Energetic: Ashley Montufar '14 to join world's largest energy company
Ashley Montufar '14 rarely slows down. But she will soon channel her energy, appropriately enough, into a new career in….the energy industry.
Montufar is busily completing her studies and will graduate in spring with a bachelor's degree in mechanical engineering, a master's in engineering management, plus certificates in both systems engineering and project management. She recently completed service as president of the Stevens Student Government Association (SGA), formerly served as president of the campus chapter of the American Society of Mechanical Engineers (ASME), and was a member of Stevens' successful 2013 Solar Decathlon team. Her social life, as a member of both Delta Phi Epsilon sorority and the Alpha Phi Omega service fraternity, has never been more active.
As if that weren't enough, she frequently volunteered as a tour guide for new employees and prospective freshmen.
"I didn't do all this to build my resume," she explains. "I did it all for the enjoyment of it. I chose Stevens because it was a small school and because I could participate at a high level in so many activities this way. I wanted to make the most of the experience that Stevens has to offer."
While she bids goodbye to Hoboken in May, the Bergen County native will remain a New Jersey resident, joining the world's largest energy concern, ExxonMobil, this summer in a role as a project engineer designing laboratory spaces and process in the company's Clinton research and development facility. Montufar says she's excited to make an immediate impact on the industry leader's new research — for example, helping build and outfit a miniature lab to test fuels for a specific automobile manufacturer's latest motors according to exacting specifications.
"My work will always depend on whatever is currently being researched," she says, "so it will be ever-changing. That was one of the things that really attracted me to the position."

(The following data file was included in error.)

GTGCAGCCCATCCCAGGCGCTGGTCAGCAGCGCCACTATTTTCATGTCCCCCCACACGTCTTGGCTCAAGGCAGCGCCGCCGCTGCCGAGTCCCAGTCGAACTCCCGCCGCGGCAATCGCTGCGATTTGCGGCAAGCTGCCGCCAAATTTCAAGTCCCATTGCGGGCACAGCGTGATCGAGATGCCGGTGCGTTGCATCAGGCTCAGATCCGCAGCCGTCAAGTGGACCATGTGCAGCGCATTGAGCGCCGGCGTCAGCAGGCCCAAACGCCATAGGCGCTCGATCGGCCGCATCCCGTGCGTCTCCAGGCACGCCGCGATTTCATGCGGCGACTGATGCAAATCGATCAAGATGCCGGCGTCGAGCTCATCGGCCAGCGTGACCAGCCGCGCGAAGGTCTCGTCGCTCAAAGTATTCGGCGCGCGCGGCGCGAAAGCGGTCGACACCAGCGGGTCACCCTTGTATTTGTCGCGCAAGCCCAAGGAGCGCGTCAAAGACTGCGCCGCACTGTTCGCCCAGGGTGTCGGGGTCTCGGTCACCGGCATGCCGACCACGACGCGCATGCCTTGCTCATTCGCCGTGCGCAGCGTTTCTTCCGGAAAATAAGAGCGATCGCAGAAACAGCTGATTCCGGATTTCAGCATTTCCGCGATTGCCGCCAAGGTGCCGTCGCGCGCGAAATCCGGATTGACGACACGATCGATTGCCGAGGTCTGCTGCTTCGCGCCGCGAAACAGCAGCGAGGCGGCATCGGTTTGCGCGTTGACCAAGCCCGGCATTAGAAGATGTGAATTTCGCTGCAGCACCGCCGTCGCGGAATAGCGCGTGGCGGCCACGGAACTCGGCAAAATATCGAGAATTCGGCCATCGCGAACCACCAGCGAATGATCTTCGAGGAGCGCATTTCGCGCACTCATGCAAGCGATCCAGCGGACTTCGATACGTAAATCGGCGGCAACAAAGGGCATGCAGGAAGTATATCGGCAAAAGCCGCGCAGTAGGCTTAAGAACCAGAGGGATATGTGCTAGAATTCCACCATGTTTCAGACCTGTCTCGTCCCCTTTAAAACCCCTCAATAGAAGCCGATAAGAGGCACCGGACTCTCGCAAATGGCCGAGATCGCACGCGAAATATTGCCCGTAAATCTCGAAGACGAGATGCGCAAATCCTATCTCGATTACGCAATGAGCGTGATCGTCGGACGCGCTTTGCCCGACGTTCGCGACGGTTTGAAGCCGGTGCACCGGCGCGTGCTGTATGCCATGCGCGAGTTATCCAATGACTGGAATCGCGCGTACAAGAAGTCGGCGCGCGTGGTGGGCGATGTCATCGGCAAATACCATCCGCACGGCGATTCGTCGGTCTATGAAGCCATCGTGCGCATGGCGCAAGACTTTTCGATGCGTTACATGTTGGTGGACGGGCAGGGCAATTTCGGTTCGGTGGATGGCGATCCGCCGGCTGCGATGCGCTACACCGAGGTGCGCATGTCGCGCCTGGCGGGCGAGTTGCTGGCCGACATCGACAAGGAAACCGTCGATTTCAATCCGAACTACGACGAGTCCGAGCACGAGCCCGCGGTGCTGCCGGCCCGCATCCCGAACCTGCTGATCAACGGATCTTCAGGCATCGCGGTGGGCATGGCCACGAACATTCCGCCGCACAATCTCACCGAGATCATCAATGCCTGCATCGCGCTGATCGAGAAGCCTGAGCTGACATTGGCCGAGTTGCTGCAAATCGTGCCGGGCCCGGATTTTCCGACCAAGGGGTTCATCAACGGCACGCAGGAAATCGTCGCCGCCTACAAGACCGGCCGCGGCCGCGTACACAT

Montufar already knows her new employer exceptionally well, having served three previous internships with ExxonMobil in places like Alabama, Texas and California prior to the job offer. Her responsibilities ranged far and wide, from researching market intelligence and response in Angola and Canada out of the company's Houston office to redesigning wells on oil rigs in the Gulf of Mexico and analyzing saltwater corrosion in pipelines off the coast of southern California.
"It was so amazing, even more so because my first internship on the platforms occurred when I was just 19," she says of her internship experiences. "It's great to see things you have drawn up on paper working in real life. I was not even fully trained in some of these technical areas when I arrived, and yet I was still able to solve problems I was handed using my knowledge."
Of her Stevens experience, Montufar says it was so fulfilling that she made an early decision to remain enrolled for a fifth year in order to complete master's and certificate programs — a decision she says was crucial during her job search.
"The undergraduate program was excellent, it really prepared me well, and I soon realized that I wanted to learn more about the management side," she recalls. "In our systems engineering and engineering management graduate programs, you really experience such a different side of industry; you're able to develop soft skills that give you a whole package to sell yourself to a company with.
"You may be strong technically already from the undergraduate education, but now you can communicate, you can manage projects. You're more than simply book-smart."